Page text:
I Turned 30 Today. The Biggest Mistakes and Best Decisions I Made in My 20s

I never thought I’d turn 30. I always imagined dying in my 20s, living maybe to a maximum age of 26.

But I turned 30 today, and I’m still alive. That only shows me that you can’t predict the future with your present circumstances. You can only do that with your actions.

So, how does it feel to be 30?

To be honest, I feel great.

I’m full of excitement about the things that are going on right now. I know myself a lot better than I ever did in my twenties. I’m fitter, having shed off most of my problems with eating disorders throughout my teens and twenties.

My twenties were rough. I made a lot of mistakes I wish I didn’t. I lost a lot of money I wish I still had now.

But when I look back, I guess they them to happen so I can learn a skill I need in the future. Every skill I add into my life makes me stronger and readier for new and bigger challenges.

I’m sharing them today with you to let you know that when you make a mistake, it’s okay.

Don’t blame yourself. Don’t waste your time overthinking it.

Blaming yourself and overthinking things changes nothing about what happened.

Just collect the new skill and move on.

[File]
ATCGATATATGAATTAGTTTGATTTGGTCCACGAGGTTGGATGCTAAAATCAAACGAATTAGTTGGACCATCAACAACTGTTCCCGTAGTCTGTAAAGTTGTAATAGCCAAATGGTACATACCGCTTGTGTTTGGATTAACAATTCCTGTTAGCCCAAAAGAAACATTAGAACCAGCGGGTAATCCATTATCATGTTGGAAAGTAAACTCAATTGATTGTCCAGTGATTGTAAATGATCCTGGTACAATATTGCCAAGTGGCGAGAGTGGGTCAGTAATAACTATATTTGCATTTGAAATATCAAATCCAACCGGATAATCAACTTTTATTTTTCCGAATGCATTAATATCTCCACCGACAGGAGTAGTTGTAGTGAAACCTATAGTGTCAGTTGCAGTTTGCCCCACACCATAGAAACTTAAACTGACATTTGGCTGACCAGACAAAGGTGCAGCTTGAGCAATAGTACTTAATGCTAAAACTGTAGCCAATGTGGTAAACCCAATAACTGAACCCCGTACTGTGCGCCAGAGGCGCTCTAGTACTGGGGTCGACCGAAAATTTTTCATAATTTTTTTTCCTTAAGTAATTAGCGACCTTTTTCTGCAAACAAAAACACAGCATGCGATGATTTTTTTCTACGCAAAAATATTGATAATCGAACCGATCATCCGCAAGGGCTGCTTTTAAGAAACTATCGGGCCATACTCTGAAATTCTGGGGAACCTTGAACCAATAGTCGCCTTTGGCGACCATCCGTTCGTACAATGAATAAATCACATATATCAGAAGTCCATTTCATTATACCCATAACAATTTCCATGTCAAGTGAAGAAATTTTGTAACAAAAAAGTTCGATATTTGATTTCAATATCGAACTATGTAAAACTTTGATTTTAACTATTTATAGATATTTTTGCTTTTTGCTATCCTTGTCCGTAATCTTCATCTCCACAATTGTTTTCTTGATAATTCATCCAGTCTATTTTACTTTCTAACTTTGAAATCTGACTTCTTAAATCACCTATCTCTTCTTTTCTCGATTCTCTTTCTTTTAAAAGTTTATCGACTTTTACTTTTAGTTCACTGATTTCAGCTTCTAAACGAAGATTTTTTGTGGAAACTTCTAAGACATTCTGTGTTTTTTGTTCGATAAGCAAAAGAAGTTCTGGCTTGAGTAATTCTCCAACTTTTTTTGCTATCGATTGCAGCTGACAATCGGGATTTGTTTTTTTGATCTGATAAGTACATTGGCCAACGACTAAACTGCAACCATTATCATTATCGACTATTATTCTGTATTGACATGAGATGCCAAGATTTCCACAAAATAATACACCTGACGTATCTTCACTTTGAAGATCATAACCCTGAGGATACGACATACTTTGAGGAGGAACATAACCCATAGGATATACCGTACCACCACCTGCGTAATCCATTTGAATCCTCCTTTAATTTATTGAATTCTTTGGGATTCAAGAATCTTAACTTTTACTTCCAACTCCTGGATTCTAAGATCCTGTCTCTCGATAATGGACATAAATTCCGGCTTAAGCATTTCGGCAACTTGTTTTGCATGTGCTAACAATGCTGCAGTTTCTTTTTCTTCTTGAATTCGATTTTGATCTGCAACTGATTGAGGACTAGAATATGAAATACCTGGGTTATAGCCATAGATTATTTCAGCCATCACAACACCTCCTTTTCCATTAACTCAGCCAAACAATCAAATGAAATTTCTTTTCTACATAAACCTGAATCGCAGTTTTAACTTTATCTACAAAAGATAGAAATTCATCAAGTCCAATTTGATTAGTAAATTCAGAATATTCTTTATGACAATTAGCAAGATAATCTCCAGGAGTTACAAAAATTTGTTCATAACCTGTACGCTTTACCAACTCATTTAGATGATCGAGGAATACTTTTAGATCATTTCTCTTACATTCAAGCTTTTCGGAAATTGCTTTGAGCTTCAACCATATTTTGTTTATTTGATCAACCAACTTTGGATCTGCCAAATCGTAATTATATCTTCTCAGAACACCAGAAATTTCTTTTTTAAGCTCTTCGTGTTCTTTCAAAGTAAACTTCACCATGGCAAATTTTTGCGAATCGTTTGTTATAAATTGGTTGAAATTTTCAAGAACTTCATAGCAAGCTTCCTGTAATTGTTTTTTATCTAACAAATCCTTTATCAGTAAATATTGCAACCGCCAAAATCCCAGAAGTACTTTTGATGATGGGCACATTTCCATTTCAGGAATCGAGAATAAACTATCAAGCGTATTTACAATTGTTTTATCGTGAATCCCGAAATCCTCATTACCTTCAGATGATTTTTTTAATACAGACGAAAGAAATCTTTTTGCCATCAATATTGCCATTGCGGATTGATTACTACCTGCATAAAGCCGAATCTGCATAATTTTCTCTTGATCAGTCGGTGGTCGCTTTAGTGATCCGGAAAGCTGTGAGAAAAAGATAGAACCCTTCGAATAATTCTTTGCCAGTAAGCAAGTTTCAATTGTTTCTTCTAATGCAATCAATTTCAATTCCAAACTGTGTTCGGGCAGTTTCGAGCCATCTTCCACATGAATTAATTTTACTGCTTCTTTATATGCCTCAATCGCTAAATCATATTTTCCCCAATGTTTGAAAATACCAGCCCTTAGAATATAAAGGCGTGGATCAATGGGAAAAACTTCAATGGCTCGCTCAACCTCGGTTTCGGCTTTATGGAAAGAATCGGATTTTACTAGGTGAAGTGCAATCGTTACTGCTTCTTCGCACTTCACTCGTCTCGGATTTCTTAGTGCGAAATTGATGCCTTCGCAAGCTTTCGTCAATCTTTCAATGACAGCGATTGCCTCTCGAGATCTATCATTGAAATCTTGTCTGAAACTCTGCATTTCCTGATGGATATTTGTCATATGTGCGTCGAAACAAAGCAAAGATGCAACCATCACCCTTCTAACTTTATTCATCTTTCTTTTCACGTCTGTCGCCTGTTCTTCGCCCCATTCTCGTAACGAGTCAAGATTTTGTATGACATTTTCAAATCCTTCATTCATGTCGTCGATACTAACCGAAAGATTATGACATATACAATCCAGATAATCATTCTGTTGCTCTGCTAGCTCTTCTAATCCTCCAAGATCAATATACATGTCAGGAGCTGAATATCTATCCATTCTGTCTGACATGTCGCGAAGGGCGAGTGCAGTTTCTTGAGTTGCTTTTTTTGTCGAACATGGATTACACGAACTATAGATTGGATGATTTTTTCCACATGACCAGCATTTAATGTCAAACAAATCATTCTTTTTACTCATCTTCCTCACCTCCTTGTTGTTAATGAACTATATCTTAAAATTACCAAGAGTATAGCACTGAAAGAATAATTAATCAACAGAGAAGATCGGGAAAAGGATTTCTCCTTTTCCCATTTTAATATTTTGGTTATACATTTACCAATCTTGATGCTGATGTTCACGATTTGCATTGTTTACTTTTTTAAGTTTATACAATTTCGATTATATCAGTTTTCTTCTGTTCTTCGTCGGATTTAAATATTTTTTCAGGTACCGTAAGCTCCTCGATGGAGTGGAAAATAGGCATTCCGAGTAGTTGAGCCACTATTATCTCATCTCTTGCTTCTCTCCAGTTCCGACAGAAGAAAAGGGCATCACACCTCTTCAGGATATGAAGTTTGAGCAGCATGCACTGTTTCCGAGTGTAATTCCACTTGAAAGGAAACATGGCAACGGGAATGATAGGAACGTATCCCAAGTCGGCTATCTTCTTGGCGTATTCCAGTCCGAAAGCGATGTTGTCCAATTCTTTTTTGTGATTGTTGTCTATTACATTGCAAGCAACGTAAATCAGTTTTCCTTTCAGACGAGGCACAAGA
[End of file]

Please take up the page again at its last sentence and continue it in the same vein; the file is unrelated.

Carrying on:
Now, let’s get on to the mistakes:

Spending six figures on travel. I lived by a YOLO mindset until I was around 26.

But after spending six figures of my money on this expensive hobby, I realized that I was feeding an unhealthy addiction that was bringing me further away from what I really needed to do: fix the problems inside of me.

If I didn’t, I’d continue spending money looking for something outside of me when that problem was inside of me. I wasn’t getting any younger – I needed to spend more time working on my business, fixing my relationships with my family, and grow myself as a writer.

So at 27, I decided to pull the plug and focus on healing things that were broken inside of me and also growing my business and myself.

Since then, I’ve made six-figures in my businesses, written a lot, gotten fitter and most importantly, repaired a lot of the brokenness inside of me as well as my relationships with everyone at home.

Through my writing, I’ve connected with hundreds of people in a way that made me feel like what I do makes an impact in the world. Even in just a small way.